Stocks closed mixed and flat on Christmas Eve, which was a disappointment for the bulls who were hoping for a rip-roaring Santa Claus Rally to close out the week. It was a decent week, though, and the major indices are in a good position to carry the upside momentum into next week. The 4% bounce in the price of oil on Wednesday was followed by another gain of more than 1%, so after bottoming near-term at around $34 per barrel this week, oil closed out Christmas Eve at about $38. We all know that most global market strategists warn of economic troubles if oil dips below $40 per barrel, so maybe we can see oil rise back above that price level next week.
It has been a rough and tumble year for the stock market, and we have zigged and zagged for most of the year above and below breakeven through the beginning of August. The entire year through August was marked by mixed economic news and mediocre earnings news. The worry of “if and when” the Fed would finally raise rates hovered like a dark cloud above financial markets, but the Fed stayed on the sidelines until the recent December rate hike. Every time it looked as though the Fed would raise interest rates, we would get a bad GDP number or a weak employment number, and the Fed would back off from a rate hike.
Global GDP worries also weighed on the Fed, and it remained extremely cautious about “upsetting” global financial markets. Then, as the Fed meeting in August was nearing, China devalued its yuan by 3% in the early part of the month. Some strategists think that China did the devaluation as a “pre-emptive” strike against a Fed rate hike. China’s economy was dramatically cooling down, and the last thing China needed was higher U.S. rates occurring exactly when China’s economy was faltering. The yuan devaluation set in motion a stock market decline in the U.S. that lopped about 10% off the S&P 500 by late September, and for a time there, it looked as though we might get an “October to Remember.”
The Fed held off on rate hikes following the China devaluation, and once stocks bottomed in late-September, we were off to the races for the stock market. October saw a big rally, and the S&P 500 regained most of the 10% decline in short order. The harrowing dip of August and September gave way to one of the best October performances for stocks in history. As the snapback rally peaked at the beginning of November, it suddenly ran out of upside steam. It looked as though the troubles had passed, but the upside energy fizzled. We had a pullback, and then we saw investors begin to worry about the Fed and its December meeting.
The Fed got enough good economic news in late-November and early-December that it began to hint strongly at a December rate hike. It committed to a December rate hike, and it said it would remain “data driven” concerning rate hikes into the future. We eventually did get that Fed rate hike, and the stock market rallied. Stocks had a rough week following the Fed rate hike, and last Friday’s plunge seemed to say that maybe investors really WERE upset at the rate hike and were concerned about the fallout for financial markets.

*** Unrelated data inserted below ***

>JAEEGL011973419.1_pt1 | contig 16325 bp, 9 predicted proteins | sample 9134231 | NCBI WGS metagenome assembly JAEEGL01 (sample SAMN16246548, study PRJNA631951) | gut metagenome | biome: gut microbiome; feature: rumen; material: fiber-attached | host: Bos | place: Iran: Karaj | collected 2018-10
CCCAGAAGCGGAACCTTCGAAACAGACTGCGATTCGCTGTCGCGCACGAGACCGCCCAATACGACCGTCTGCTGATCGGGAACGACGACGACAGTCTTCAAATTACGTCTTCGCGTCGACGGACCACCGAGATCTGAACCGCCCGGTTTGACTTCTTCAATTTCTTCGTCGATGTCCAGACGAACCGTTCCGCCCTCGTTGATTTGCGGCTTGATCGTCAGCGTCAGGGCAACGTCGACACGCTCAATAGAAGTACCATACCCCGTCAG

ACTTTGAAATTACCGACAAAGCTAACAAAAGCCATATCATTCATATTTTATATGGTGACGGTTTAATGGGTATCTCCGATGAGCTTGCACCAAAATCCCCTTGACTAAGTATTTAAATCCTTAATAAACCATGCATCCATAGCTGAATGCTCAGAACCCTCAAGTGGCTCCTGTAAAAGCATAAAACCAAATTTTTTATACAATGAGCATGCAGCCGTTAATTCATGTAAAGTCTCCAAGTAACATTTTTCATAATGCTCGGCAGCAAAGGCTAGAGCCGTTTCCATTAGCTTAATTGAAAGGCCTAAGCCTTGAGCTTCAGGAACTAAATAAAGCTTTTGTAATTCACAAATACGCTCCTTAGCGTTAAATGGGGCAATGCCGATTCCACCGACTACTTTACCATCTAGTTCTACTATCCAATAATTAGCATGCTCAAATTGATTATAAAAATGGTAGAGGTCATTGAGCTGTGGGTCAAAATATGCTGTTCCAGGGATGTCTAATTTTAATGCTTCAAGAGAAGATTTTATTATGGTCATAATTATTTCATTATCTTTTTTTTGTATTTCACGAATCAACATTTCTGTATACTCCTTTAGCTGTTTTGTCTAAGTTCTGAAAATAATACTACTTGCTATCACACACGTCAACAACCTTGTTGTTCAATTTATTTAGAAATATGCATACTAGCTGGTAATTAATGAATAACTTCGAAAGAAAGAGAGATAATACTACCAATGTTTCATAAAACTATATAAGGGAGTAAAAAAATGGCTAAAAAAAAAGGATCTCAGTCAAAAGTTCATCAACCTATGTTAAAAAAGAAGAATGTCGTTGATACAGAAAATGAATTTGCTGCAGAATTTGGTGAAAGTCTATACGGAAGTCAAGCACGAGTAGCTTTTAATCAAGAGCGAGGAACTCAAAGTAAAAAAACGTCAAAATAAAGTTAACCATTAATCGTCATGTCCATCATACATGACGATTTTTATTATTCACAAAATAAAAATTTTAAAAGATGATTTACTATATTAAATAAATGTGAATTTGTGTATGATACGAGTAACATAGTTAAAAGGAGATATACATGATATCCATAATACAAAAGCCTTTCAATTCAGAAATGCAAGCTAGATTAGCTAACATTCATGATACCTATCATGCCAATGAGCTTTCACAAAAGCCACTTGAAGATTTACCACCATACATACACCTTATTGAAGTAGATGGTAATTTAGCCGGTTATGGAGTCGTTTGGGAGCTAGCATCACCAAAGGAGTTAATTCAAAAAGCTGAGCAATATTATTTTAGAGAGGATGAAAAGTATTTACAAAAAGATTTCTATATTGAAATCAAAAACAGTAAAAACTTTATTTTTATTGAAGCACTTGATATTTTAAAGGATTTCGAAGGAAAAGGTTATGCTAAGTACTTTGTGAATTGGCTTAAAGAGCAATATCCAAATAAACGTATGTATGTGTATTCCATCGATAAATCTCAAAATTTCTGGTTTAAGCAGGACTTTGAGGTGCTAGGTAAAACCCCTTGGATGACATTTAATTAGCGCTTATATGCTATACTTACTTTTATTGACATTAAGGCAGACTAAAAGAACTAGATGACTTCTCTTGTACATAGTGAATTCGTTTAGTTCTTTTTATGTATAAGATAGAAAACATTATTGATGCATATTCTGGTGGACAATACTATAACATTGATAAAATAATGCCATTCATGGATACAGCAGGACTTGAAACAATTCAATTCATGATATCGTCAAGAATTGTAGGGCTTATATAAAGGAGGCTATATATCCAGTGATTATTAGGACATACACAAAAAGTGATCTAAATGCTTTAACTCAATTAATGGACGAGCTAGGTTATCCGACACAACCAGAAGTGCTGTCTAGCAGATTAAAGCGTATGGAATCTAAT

What we saw this past week, however, was a boost in investor confidence, and stocks notched a solid win even though Christmas Eve’s shortened session closed out flat and mixed. It was a great pre-holiday week for investor confidence, and the bulls are hoping that we see a repeat performance next week ahead of New Year’s. Economic numbers continue to come in mixed, though, so that is why we might remain in a holding pattern until after the First of the New Year. The Fed question on rates has been resolved, and stocks held up well, so that is a plus heading into 2016.
For the year, the majors look pretty good given all of the challenges they faced this year. Year-to-date, the Dow is currently down 1.5%, the Nasdaq is up 6.5%, and the S&P 500 is pretty much flat for the year. The small-cap Russell 2000 is down about 4%, so while that index is lagging, it is holding up fairly well. Higher highs for the three majors might be tough unless the small caps hop on board, so we will be keeping a close watch on the Russell 2000 next week and into the New Year. Again, given all of the events of the year, especially the first interest rate hike in nine years, the numbers are quite respectable.
Oil and commodity prices will be the big focus in the New Year, and while the stock market is still way above the 2008-09 financial crisis lows, commodities, and oil are not. Commodity prices are nearly back down toward their post-crash lows. This raises the question of whether global GDP really IS slowing, which has some strategists worried. The divergence we have seen between falling commodity prices and a still-strong U.S. stock market is a possible “red flag,” so we will keep a close watch on the commodity plain next week and after the New Year.
On a holiday movie note, “The Big Short,” starring Steve Carell, Ryan Gosling and Brad Pitt came out on the 23rd, and it looks like a “must see” for any financial markets fan (or any subscriber of GorillaTrades). The movie tells the tale of the big crash in derivatives that fueled the housing boom leading up to the 2008-2009 meltdown in markets and the economy. It looks riveting and apparently does a great job at exposing a lot of the shenanigans that led to the biggest financial meltdown since the Great Depression. The takeaway from the movie was the amazing fact that NO ONE went to jail, and that the big banks that caused the debacle are not only alive and kicking today, but a whole lot bigger! The reviews are great, and the cast is superb, so enjoy if you are able to see it over the holidays.
That said, the Gorilla wishes each and all a Happy Holiday, Merry Christmas and a Happy New Year. Have a relaxing holiday season, and get ready for what will no doubt be an exciting 2016 for investors.
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